Shockingly, Adam is found dead in the family’s Long Island home, the victim of a burglary gone wrong. Or was the attack more personal and the burglary just a cover? When police believe the culprit may be someone within the family, the sisters put their past differences aside and come together. The sisters must face their current troubles by revealing and acknowledging the deceptions in the past.
The Better Sister is a highly recommended read and is another thrill ride from Alafair Burke. It would appeal to readers of Ruth Ware, Clare Mackintosh, Gillian Flynn or Laura Lippman.
Elin Hilderbrand’s books are the perfect combination of complex drama and noteworthy characters. Her latest book, Winter in Paradise, is the first book in a planned three-part series. At the beginning of the novel, we meet Irene Steel on a cold and snowy New Year’s in Iowa City. Patiently waiting for her husband, Russ, to return from his business trip, she decides to meet a friend for an early dinner. Irene’s world is turned upside down later that evening when she receives a cryptic phone call telling her that her husband has been killed in the Caribbean island of St. John in a helicopter crash.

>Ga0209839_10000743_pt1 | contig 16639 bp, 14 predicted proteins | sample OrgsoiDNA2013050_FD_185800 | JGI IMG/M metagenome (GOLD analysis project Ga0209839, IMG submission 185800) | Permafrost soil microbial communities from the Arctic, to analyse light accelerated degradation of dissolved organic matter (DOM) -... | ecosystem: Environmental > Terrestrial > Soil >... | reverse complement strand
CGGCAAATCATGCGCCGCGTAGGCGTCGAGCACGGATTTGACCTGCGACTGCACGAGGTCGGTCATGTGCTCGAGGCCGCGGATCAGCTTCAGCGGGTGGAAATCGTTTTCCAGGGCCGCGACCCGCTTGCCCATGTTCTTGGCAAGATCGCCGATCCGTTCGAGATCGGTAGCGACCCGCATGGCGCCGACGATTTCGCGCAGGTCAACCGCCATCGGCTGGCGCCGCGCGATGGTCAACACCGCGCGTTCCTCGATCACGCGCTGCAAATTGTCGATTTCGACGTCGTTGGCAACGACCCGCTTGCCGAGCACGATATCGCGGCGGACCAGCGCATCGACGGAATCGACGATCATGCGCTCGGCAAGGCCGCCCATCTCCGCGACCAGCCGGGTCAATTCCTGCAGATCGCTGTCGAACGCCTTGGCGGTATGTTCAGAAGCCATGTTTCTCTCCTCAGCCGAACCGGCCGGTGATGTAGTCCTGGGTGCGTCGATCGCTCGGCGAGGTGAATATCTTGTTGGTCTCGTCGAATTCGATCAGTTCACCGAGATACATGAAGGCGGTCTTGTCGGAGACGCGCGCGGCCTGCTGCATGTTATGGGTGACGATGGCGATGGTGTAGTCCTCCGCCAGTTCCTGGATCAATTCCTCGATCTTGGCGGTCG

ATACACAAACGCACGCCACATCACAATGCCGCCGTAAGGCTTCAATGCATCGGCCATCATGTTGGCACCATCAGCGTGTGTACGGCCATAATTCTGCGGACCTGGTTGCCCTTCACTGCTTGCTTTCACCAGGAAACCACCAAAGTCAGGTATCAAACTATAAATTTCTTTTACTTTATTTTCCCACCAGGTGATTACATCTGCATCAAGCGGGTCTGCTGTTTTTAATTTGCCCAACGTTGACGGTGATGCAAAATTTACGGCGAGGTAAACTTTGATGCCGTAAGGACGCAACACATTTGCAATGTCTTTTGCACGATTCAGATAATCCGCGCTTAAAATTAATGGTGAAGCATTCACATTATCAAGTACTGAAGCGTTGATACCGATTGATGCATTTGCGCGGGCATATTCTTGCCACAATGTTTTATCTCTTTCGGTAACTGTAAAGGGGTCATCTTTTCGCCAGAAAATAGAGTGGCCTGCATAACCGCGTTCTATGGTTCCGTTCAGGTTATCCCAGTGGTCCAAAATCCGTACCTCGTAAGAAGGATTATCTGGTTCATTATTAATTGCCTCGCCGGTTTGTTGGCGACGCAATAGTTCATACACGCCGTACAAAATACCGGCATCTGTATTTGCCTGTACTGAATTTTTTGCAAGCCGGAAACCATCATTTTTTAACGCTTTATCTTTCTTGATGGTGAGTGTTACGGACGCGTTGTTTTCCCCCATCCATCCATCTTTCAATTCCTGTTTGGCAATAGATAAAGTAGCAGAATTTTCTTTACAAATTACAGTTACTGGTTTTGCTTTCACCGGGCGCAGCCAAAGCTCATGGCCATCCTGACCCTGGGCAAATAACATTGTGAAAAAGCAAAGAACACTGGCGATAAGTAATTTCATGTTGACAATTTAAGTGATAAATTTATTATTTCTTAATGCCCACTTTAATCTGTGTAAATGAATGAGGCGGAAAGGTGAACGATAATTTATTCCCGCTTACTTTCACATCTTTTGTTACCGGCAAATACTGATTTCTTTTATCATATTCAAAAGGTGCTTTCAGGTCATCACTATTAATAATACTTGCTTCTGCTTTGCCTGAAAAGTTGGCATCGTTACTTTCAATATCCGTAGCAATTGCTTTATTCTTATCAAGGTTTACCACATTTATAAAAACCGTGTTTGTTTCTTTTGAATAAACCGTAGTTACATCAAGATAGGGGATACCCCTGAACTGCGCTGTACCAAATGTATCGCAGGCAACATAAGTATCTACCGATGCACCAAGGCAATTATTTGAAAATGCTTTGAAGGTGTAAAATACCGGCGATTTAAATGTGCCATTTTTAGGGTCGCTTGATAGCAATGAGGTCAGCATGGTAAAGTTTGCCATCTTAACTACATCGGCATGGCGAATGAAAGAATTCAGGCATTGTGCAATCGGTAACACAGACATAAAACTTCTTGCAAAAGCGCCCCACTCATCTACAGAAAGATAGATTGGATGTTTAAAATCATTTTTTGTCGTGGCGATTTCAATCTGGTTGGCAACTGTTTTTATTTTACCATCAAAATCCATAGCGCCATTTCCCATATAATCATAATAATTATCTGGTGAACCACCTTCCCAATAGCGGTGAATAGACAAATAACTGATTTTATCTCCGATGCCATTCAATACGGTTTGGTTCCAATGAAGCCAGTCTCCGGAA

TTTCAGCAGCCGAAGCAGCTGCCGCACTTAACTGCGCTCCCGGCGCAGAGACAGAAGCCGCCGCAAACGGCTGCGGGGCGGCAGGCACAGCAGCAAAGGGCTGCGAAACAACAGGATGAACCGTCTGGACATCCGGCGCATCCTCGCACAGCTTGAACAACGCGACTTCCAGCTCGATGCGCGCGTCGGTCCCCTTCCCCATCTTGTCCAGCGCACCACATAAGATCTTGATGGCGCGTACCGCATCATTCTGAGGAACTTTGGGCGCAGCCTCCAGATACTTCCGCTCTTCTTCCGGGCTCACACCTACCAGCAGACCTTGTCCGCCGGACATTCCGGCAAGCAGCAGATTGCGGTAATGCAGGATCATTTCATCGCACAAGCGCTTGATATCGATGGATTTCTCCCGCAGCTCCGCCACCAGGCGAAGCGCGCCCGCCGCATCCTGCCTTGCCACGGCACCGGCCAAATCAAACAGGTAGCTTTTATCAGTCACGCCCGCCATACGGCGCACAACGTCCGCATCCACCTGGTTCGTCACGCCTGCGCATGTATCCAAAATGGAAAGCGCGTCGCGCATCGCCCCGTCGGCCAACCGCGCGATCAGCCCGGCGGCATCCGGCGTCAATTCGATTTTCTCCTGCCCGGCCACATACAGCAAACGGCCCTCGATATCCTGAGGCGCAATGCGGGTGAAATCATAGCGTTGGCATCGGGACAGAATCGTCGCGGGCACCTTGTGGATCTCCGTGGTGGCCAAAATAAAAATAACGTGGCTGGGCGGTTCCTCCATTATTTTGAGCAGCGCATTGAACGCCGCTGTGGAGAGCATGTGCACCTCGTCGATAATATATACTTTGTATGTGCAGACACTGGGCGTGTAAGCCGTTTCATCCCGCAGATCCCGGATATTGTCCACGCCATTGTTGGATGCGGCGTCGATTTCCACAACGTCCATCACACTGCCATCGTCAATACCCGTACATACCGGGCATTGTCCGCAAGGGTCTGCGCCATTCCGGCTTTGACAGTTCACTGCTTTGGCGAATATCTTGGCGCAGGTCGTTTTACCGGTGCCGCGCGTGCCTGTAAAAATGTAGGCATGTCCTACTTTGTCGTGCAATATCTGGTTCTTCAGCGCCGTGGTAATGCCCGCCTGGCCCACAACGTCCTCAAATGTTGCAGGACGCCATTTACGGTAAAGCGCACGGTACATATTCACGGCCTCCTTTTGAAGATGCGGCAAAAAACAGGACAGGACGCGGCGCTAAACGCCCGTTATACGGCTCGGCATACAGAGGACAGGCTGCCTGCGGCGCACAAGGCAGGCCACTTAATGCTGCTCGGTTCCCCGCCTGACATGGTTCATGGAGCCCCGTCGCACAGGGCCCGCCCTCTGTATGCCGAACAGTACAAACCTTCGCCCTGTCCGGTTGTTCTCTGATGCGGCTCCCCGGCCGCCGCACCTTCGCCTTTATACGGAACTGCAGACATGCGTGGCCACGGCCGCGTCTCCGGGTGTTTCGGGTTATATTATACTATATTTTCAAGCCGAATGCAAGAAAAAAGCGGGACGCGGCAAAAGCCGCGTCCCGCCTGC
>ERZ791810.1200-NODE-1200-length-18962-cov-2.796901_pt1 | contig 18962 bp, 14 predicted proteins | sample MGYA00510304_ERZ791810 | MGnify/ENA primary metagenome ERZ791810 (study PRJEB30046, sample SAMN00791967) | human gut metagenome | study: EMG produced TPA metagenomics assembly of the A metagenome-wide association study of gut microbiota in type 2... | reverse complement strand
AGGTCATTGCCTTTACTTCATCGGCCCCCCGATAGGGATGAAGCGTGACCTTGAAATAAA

Irene is blindsided with the news of her husband’s unexpected death. Not only did she think her husband was only a few states away for work, she had no idea why he would be on a small island in the Caribbean. Irene, along with her two grown sons Baker and Cash, gather from across the country and make their way to the island to make the necessary arrangements.
Upon their arrival, Irene and her sons begin to learn the magnitude of Russ’ deception and delve unwillingly into his secret life. The pieces of the puzzle all start to come together when the trio befriends various residents of the island and learn more about the husband and father that they thought they knew. Along with the ripple effect of his death, the three must come to terms with secrets in their past too. Just when the reader comes to end of the book, another exposed secret throws everything into a state of flux, setting the stage for the next book in the trilogy. With the cliffhanger at the end of Winter in Paradise, I am anxiously awaiting book two in the series, which will hopefully be released this year!
I am a huge fan of mystery and psychological thrillers and Watching You by Lisa Jewell is a fabulous addition to the genre. The twists and turns in this thriller will keep you guessing until literally the last paragraph. The book begins with a murder in an affluent English town but the reader does not know the who, what, when, where or how. With an opening such as this, the tension grows and every character’s motivations are suspect until the true killer is revealed.